Högt och lågt

1. Vi börjar med det viktigaHar nyfärgat hår, och är väldigt nöjd. Rosa, rosa, rosa. Pastell rosa. Blev kallad Rosa Pantern (med Peter Sellers då, första filmen är perfekt.) Dessutom har jag lärt mig att göra en beehive. Har velat kunna det sen jag upptäckte 60-talets brillians och Amy Winehouse. (Tack youtube.)

2. När Gallows släppte sitt debutalbum Orchestra of Wolwes 2007 hade jag inte direkt något intresse över för dem, var istället besatt av Libertines efterföjder och Manic Street Preachers, men covern/versionen av The Ruts Staring at the Rude Boys, tillsammans med Lethan Bizzle fastnade, allrahelst då jag var smått besatt av ska just då. Men nu – helt plötsligt, kan jag se hur perfekt skivan är.

3. Är även besatt av den här låten:

Holiday In Cambodia

So you been to school
For a year or two
And you know you’ve seen it all
In daddy’s car
Thinkin’ you’ll go far
Back east your type don’t crawlPlay ethnicky jazz
To parade your snazz
On your five grand stereo
Braggin’ that you know
How the niggers feel cold
And the slums got so much soulIt’s time to taste what you most fear
Right Guard will not help you here
Brace yourself, my dear:It’s a holiday in Cambodia
It’s tough, kid, but it’s life
It’s a holiday in Cambodia
Don’t forget to pack a wifeYou’re a star-belly sneech
You suck like a leach
You want everyone to act like you
Kiss ass while you bitch
So you can get rich
But your boss gets richer off youWell you’ll work harder
With a gun in your back
For a bowl of rice a day
Slave for soldiers
Till you starve
Then your head is skewered on a stake

Now you can go where people are one
Now you can go where they get things done
What you need, my son:.

Is a holiday in Cambodia
Where people dress in black
A holiday in Cambodia
Where you’ll kiss ass or crack

Pol Pot, Pol Pot, Pol Pot, Pol Pot, [etc]

And it’s a holiday in Cambodia
Where you’ll do what you’re told
A holiday in Cambodia
Where the slums got so much soul

4. Har nämnt Crash Course här förut, men om jag tjatar om det tillräckligt mycket kanske någon faktiskt kollar in den. Hur som helt, serien om Amerikansk historia har nu nått nutiden, och behandlat Bush-åren, och Hank Green ska nu dra igång en serie om psykologi.

5. Jag har fortfarande inte förmått mig att se Fittstim – Min kamp. Jag känner att jag borde, men herregud, jag har nog läst allt som skrivits om den, debatten är intressant och viktig, men programmet låter tråkig och orelevant. Hur som helst hittade jag först nu Maria Svelands artikel om ämnet, skrivet för ETC, den 17:e fick inga nummer första veckan, så den gick mig förbi.) Här hittar du den.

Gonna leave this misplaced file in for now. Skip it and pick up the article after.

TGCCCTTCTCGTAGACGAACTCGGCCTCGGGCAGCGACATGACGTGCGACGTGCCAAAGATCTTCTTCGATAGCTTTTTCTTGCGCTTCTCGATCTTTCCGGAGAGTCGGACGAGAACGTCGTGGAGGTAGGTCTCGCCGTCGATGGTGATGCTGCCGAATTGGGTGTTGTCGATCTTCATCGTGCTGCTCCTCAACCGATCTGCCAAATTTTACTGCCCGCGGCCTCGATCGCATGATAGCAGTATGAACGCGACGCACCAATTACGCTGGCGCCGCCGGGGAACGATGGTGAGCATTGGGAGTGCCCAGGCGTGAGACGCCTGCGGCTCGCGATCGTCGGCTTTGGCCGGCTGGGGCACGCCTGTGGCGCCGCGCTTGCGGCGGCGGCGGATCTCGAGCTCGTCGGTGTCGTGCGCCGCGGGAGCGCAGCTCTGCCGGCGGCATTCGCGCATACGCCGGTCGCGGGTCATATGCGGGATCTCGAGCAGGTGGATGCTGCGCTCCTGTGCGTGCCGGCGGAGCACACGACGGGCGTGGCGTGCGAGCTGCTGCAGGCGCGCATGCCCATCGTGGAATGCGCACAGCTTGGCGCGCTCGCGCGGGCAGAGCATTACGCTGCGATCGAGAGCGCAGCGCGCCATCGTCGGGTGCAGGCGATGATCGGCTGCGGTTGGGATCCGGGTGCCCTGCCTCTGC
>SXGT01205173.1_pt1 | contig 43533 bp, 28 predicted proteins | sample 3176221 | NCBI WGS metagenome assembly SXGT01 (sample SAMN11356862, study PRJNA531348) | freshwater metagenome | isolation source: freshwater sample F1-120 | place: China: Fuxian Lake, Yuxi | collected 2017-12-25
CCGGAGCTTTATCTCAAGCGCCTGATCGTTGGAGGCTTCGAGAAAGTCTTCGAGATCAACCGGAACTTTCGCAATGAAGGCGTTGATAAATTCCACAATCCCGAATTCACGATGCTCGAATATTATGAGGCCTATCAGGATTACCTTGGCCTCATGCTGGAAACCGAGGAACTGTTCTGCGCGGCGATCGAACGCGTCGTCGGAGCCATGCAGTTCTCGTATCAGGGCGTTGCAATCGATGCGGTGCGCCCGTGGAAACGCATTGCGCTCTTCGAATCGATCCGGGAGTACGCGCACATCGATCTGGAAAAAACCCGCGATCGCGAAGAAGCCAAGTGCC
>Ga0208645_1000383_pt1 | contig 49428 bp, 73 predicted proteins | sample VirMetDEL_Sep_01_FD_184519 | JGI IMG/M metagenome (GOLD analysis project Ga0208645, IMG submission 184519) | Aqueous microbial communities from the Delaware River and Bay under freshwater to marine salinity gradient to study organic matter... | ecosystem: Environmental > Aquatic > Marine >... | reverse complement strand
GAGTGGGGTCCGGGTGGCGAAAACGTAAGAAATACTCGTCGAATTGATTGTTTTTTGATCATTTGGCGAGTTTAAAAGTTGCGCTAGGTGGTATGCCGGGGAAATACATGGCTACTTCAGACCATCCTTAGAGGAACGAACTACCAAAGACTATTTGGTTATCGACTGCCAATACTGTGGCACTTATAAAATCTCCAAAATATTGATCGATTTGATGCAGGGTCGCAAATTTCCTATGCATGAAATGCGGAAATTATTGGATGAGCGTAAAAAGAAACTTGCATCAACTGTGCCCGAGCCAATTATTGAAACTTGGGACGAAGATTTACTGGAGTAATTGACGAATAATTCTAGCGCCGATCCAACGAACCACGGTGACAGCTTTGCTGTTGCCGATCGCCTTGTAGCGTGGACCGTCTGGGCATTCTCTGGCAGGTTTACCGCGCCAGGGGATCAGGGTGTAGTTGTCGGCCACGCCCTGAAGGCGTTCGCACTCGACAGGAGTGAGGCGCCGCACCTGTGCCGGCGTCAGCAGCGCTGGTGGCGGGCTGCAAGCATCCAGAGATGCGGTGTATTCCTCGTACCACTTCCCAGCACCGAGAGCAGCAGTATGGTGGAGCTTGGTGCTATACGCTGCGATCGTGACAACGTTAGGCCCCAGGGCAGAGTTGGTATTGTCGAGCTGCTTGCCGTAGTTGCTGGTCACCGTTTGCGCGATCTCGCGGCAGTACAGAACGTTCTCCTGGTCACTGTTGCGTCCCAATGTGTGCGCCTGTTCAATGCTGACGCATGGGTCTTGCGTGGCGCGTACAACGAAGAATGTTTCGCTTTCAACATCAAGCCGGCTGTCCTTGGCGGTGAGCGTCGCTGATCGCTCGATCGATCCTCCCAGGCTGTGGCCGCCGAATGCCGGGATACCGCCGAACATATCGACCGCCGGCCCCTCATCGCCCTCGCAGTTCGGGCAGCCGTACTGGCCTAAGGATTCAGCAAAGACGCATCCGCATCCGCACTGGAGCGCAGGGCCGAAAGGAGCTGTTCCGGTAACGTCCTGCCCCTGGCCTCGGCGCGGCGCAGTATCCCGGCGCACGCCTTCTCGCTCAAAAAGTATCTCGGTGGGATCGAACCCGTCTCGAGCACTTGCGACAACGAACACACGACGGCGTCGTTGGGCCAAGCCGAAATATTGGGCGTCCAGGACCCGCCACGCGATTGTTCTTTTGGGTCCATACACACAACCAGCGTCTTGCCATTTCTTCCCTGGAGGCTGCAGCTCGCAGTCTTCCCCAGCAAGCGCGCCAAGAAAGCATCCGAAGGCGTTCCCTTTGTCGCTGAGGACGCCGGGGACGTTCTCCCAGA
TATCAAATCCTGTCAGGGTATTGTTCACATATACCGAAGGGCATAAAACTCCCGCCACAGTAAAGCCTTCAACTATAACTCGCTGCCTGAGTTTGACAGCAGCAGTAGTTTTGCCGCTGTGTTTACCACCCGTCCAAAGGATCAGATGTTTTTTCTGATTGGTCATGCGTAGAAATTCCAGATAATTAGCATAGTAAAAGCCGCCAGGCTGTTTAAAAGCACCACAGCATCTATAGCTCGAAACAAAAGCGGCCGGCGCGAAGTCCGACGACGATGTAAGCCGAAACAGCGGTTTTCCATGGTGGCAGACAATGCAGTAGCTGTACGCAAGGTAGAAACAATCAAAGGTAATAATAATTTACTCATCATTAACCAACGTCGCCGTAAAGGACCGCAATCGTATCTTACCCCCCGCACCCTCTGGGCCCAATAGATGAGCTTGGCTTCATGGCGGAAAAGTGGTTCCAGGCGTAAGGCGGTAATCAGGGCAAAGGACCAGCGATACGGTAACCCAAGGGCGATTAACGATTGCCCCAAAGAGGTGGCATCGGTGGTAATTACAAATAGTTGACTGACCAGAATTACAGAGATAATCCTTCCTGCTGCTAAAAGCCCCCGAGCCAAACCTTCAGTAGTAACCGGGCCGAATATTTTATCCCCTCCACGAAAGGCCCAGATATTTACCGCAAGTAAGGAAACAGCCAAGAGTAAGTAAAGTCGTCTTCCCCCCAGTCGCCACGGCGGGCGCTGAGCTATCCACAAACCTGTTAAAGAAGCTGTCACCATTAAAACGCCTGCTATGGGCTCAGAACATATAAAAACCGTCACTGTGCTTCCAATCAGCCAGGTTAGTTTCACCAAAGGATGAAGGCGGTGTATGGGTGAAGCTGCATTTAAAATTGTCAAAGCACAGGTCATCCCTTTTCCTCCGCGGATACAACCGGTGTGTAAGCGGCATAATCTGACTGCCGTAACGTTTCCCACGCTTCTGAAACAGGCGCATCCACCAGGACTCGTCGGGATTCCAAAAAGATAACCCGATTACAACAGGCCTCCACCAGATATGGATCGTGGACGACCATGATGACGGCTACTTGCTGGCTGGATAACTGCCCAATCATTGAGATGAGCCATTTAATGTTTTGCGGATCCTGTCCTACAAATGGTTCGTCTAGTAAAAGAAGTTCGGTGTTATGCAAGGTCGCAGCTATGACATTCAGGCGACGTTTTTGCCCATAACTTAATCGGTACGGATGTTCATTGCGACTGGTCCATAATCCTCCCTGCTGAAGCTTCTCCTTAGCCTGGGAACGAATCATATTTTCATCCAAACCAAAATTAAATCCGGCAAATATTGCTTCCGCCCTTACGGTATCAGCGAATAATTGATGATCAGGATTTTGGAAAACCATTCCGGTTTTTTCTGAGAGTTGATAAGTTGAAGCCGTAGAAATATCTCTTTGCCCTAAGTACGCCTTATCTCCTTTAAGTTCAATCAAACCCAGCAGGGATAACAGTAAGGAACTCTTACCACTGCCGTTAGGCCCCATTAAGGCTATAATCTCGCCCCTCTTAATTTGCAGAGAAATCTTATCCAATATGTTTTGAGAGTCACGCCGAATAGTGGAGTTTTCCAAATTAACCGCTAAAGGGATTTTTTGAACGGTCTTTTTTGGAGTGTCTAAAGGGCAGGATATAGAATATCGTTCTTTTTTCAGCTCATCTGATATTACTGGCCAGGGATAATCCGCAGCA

6. Hur fruktansvärt underhållande är inte hela grejen med Justin Bieber just nu? Först att över 100.000 personer skrivit under för att få honom deporterad från USA på grund av vad han gjort, och att det nu måste gå via Obama. Liksom att Supernaturals Jared Padalecki twittrat om Beiber möjliga skyldighet, vilket lett till en bojkott från Beliebers av serien, vilket i sin till lett till Supernaturals bästa tittarsiffror på 4 år. Det hela är hysteriskt. (Källor: 1 & 2.)

7. Från NME, en sammanfattning av de bästa skivorna som släpptes 1994 (och inkluderar mina personliga favoriter The Holy Bible, Dog Man Star och Live Through This.)

8. Och så avslutar vi med det allra viktigaste: SVT 1, lördag, 21:30. Säsong 3, avsnitt 1 av Sherlock. På svensk television. Men ingenting kommer någonsin slå The Sign of The Three.

Lördag, och 1 till 5

(The Clash – The Right Profil, om ingen mindre än Montgomery Clift)

1. Det blev en ofrivillig paus, har haft svårt att finna orden. I vilket medium det än gällt tyvärr. Trots att jag haft en massa saker som jag velat skriva om. Fick höra att nästa vecka är ju en ny vecka, och jag har aldrig riktigt trott på sånt. För det är ju samma lurendrejeri som med nyårslöften, i alla fall ser jag det så. Men jag kom att tänka på att veckan, dagen, månaden därpå kan bli bättre så länge man aktivt ändrat dess förutsättningarna. Så jag ska väl försöka med det.

2. Några rekommendationer som jag dykt på den senaste veckan:

  • Jeremy Irons har läst in talböcker, bland annat Nabokovs Lolita, sagor av Oscar Wilde och Brideshead Revisited.
  • Även Stephen Fry har läst in talböcker, och även han Wilde, men också Hitchhiker’s Guide to the Galaxy.
  • Moderna Museet i Stockholm har nu gratis inträde på fredagar mellan 18-20. Perfekt! (Skulle personligen kunna gå dit vareviga dag – om så än bara för att kolla på geten.)
  • Svenska biografer har många intressanta filmer att erbjuda just nu, vill personligen se The Master, Lincoln och Hitchcock.
  • Munch! På Theilska Galleriet. Nietzsche, Thiel och Nordens störste konstnär.
  • Nästa fredag är det final på På spåret.
  • BBC har nu äntligen börjat spela in säsong 3 av Sherlock!
  • Den 2:a säsongen av Girls.

3. Kan jag bara få klara lite på pendeltågen. Vanligtvis älskar jag kollektivtrafik, men herregud. Det är så inte gjort för mig. Det är oförutsägbart, när jag föredrar förutsägbart. Detta gör att jag måste se till att pricka in ett tåg långt i förväg. Vilket i sin tur gör att jag når Södertörn allt för tidigt, vilket också bara blir jobbigt, då jag är värdelös på att sitta och vänta. Men du kan ju gå till biblioteket i väntan, kanske någon tänker. Nej då, om jag är i fel byggnad blir jag i stället stressad, och övertygad om att jag inte kommer att finna rätt klassrum i tid.

4. För att vi journaliststudenter inte ska tappa bort vårt ämne, medan vi introduceras i vår inriktning (min = historia) ska vi varannan vecka ha en genomgång och diskussion av veckans nyheter varannan vecka. Det är något helt i min smak.

5. Om lite mer än en vecka ska jag träffa en arbetsterapeut för att diskutera tyngdtäcken. Är spänd och förväntansfull och hoppas att den processen kan bli relativt snabb. Har bara spenderat 23 år med dålig sömn. Men har ännu inte hört något om utredningen. Tålamod, tålamod, tålamod. Suck.

PS, geten i fråga:

images artstor_goat_crp

Rauchenbergs Monogram